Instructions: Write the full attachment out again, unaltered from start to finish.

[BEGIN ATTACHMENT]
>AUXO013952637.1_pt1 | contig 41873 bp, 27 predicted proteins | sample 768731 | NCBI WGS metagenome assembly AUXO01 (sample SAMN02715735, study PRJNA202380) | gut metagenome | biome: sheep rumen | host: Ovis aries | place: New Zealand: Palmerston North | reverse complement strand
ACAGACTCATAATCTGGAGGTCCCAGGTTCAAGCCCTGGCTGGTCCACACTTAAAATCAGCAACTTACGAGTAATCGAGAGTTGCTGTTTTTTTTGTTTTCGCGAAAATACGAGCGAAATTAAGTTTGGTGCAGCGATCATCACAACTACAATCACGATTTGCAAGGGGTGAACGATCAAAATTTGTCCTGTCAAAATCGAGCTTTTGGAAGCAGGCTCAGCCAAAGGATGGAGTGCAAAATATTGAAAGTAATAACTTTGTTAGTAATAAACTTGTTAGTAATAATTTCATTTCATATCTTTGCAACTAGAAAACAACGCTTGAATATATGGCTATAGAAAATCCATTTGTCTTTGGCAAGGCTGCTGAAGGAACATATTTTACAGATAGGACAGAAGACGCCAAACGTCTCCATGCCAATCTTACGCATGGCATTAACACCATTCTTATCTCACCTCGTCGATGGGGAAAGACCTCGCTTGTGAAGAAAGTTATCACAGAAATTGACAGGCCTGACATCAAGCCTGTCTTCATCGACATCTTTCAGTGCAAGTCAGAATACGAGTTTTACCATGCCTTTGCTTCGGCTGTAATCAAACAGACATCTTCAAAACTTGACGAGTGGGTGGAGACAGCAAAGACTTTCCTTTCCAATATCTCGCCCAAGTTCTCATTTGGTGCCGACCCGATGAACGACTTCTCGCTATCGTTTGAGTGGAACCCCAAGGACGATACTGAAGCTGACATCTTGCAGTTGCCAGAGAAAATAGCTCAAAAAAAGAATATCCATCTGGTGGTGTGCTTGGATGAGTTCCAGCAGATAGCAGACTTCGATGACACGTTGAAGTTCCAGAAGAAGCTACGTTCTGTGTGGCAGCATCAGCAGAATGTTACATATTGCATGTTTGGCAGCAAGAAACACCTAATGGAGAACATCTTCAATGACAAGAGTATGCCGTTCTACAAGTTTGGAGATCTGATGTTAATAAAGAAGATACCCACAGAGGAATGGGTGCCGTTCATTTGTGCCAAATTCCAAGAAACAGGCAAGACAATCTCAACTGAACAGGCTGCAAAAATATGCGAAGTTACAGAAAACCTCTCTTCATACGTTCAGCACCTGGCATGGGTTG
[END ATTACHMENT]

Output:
>AUXO013952637.1_pt1 | contig 41873 bp, 27 predicted proteins | sample 768731 | NCBI WGS metagenome assembly AUXO01 (sample SAMN02715735, study PRJNA202380) | gut metagenome | biome: sheep rumen | host: Ovis aries | place: New Zealand: Palmerston North | reverse complement strand
ACAGACTCATAATCTGGAGGTCCCAGGTTCAAGCCCTGGCTGGTCCACACTTAAAATCAGCAACTTACGAGTAATCGAGAGTTGCTGTTTTTTTTGTTTTCGCGAAAATACGAGCGAAATTAAGTTTGGTGCAGCGATCATCACAACTACAATCACGATTTGCAAGGGGTGAACGATCAAAATTTGTCCTGTCAAAATCGAGCTTTTGGAAGCAGGCTCAGCCAAAGGATGGAGTGCAAAATATTGAAAGTAATAACTTTGTTAGTAATAAACTTGTTAGTAATAATTTCATTTCATATCTTTGCAACTAGAAAACAACGCTTGAATATATGGCTATAGAAAATCCATTTGTCTTTGGCAAGGCTGCTGAAGGAACATATTTTACAGATAGGACAGAAGACGCCAAACGTCTCCATGCCAATCTTACGCATGGCATTAACACCATTCTTATCTCACCTCGTCGATGGGGAAAGACCTCGCTTGTGAAGAAAGTTATCACAGAAATTGACAGGCCTGACATCAAGCCTGTCTTCATCGACATCTTTCAGTGCAAGTCAGAATACGAGTTTTACCATGCCTTTGCTTCGGCTGTAATCAAACAGACATCTTCAAAACTTGACGAGTGGGTGGAGACAGCAAAGACTTTCCTTTCCAATATCTCGCCCAAGTTCTCATTTGGTGCCGACCCGATGAACGACTTCTCGCTATCGTTTGAGTGGAACCCCAAGGACGATACTGAAGCTGACATCTTGCAGTTGCCAGAGAAAATAGCTCAAAAAAAGAATATCCATCTGGTGGTGTGCTTGGATGAGTTCCAGCAGATAGCAGACTTCGATGACACGTTGAAGTTCCAGAAGAAGCTACGTTCTGTGTGGCAGCATCAGCAGAATGTTACATATTGCATGTTTGGCAGCAAGAAACACCTAATGGAGAACATCTTCAATGACAAGAGTATGCCGTTCTACAAGTTTGGAGATCTGATGTTAATAAAGAAGATACCCACAGAGGAATGGGTGCCGTTCATTTGTGCCAAATTCCAAGAAACAGGCAAGACAATCTCAACTGAACAGGCTGCAAAAATATGCGAAGTTACAGAAAACCTCTCTTCATACGTTCAGCACCTGGCATGGGTTG